Yellow gold and peridot ring sitting atop a vanilla frosted cupcake

August’s birthstone is the Peridot. Did you know peridot (from the Arabic word “faridat” which means “gem”) is a member of the olivine mineral group—so named because of its unusual olive green color? Found in iron and magnesium rich volcanic rocks called basalts, peridots formed deep inside the earth and were forced to the surface by volcanic eruptions. Interestingly, peridot is not as light dependent as blue and red gemstones, meaning that it stays the same color in all lighting conditions—a rare occurrence in colored gems. Ancient Romans referred to peridot as the “evening emerald“ because its bright green color was still visible at night. The Egyptians called it the “gem of the sun” and it has been theorized that Cleopatra’s famous emerald collection was actually mostly comprised of peridots. In fact, throughout much of recorded history peridots have often been mistaken for emeralds.


Peridots are found in Myanmar (formerly Burma), the Himalayas in Pakistan, Vietnam, China and the United States (Arizona). The most renowned specimens–exhibiting a rich, grass green color unadulterated by either yellow or brown–typically come from Myanmar and Pakistan.


  • Peridot has been found in pallasite meteorites which are most likely between 4-5 billion years old (dating back to the origins of our solar system). In 2005, peridot was found in comet dust brought back from the Stardust robotic space probe.
  • Peridot exhibits extremely high double refraction, i.e., when you look closely through the gemstone, you will see two of each pavilion facet.
  • Peridot is the traditional gift for a 15th wedding anniversary.
  • The fabulous 200-ct. gemstones adorning the shrine of the Three Holy Kings in Germany’s Cologne Cathedral are peridots although they had been commonly assumed to be emeralds.
  • Peridot is thought to increase prosperity, growth and openness as well as strengthen life.




Peridot is an “idiochromatic” gemstone, meaning that its color comes from the basic chemical composition of the mineral itself (iron and magnesium) not from minor impurities thus peridot will only be found in shades of green. A richly saturated grass green is the most prized hue of peridot; however, this is usually only found in gems of 10-carats or larger. Smaller peridots are more of a yellowish-green or greenish-yellow color. Brown undertones are less desirable as they lower the peridot’s value.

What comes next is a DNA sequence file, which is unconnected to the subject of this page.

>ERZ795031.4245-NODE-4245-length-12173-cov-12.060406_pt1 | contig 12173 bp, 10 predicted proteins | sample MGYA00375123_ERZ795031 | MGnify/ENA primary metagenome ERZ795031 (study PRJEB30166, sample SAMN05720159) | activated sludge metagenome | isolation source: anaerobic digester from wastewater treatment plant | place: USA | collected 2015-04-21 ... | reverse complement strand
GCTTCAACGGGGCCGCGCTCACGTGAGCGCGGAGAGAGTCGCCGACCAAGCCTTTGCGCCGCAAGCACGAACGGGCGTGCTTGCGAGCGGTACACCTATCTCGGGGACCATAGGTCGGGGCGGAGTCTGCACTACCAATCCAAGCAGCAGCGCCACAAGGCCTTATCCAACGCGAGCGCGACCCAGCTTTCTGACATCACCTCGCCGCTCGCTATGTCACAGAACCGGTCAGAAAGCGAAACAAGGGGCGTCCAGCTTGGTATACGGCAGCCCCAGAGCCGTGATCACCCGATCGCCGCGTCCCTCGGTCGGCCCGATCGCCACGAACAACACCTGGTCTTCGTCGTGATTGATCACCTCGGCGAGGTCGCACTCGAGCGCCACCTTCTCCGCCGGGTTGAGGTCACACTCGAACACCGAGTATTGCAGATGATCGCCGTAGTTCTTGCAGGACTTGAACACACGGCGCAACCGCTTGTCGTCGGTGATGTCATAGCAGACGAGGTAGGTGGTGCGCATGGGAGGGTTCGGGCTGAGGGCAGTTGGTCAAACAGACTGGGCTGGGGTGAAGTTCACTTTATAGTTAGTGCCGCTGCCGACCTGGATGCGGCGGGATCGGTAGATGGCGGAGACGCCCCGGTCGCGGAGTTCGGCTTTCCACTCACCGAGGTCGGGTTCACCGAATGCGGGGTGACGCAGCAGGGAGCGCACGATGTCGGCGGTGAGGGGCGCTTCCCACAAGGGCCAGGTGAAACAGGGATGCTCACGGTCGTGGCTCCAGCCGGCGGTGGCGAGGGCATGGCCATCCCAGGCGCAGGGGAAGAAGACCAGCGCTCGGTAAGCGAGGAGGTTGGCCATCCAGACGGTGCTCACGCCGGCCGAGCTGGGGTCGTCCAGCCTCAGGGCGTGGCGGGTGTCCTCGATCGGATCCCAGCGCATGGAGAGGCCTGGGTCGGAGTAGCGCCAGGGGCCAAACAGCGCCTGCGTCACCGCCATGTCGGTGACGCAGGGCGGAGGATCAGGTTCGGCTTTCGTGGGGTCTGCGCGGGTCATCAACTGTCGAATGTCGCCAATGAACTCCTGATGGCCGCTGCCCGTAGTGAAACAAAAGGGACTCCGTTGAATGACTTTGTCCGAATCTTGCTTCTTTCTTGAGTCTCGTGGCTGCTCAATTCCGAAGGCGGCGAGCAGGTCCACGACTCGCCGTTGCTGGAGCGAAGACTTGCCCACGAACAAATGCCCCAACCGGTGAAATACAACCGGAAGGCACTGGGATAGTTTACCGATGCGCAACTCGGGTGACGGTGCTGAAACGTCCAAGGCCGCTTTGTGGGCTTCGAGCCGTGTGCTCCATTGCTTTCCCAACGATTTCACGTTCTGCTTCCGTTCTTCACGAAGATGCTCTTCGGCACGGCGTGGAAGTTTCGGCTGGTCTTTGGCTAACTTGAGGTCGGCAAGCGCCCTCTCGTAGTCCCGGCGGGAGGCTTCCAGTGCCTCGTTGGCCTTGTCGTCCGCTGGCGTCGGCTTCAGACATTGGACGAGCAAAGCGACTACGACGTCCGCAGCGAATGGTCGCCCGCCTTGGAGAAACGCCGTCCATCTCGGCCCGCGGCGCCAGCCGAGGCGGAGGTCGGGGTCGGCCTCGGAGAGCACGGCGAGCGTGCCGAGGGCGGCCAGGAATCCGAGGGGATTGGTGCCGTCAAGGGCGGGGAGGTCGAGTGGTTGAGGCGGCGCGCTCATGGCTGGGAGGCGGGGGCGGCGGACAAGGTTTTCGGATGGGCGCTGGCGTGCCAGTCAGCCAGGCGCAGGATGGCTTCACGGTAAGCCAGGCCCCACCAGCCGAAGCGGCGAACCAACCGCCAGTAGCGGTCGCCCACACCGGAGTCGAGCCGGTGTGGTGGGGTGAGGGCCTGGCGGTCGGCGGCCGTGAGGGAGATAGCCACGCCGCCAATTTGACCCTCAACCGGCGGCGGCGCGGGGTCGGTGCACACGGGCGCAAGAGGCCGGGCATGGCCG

Inclusion-free peridots are practically nonexistent. As such, their value depends on how visible the inclusions are. The best peridots exhibit what is commonly referred to as “eye clean clarity“ where tiny black spots—minute crystals—are visible only under magnification. Other inclusions common in peridots are reflective, disk-shaped inclusions called “lily pads” (so named because they resemble lily pads found in nature).


Peridot may be cut in a wide variety of styles, including ovals, emerald cuts, and cushions.


Peridot’s colors tend to be at their finest (intense grass green) in gemstones weighing 10 carats and above. Below 10 carats, it is rare to find anything other than yellowish-green or greenish yellow specimens.


Since peridot is a relatively soft gemstone, be sure to handle it with care. Peridot should be cleaned once every 6 months.

If you’d like to do it at home, simply mix lukewarm water with a little mild soap, and use a soft bristle brush to clean the stone. After cleaning, dry with a soft cloth and then store it in a cotton box. Do not place chemicals, cosmetics, or sharp objects near your gemstone. Also, make sure that your peridot isn’t exposed to any sudden large temperature swings. Excessive heat can fade its color.

Source: GIA (Gemological Institute of America)

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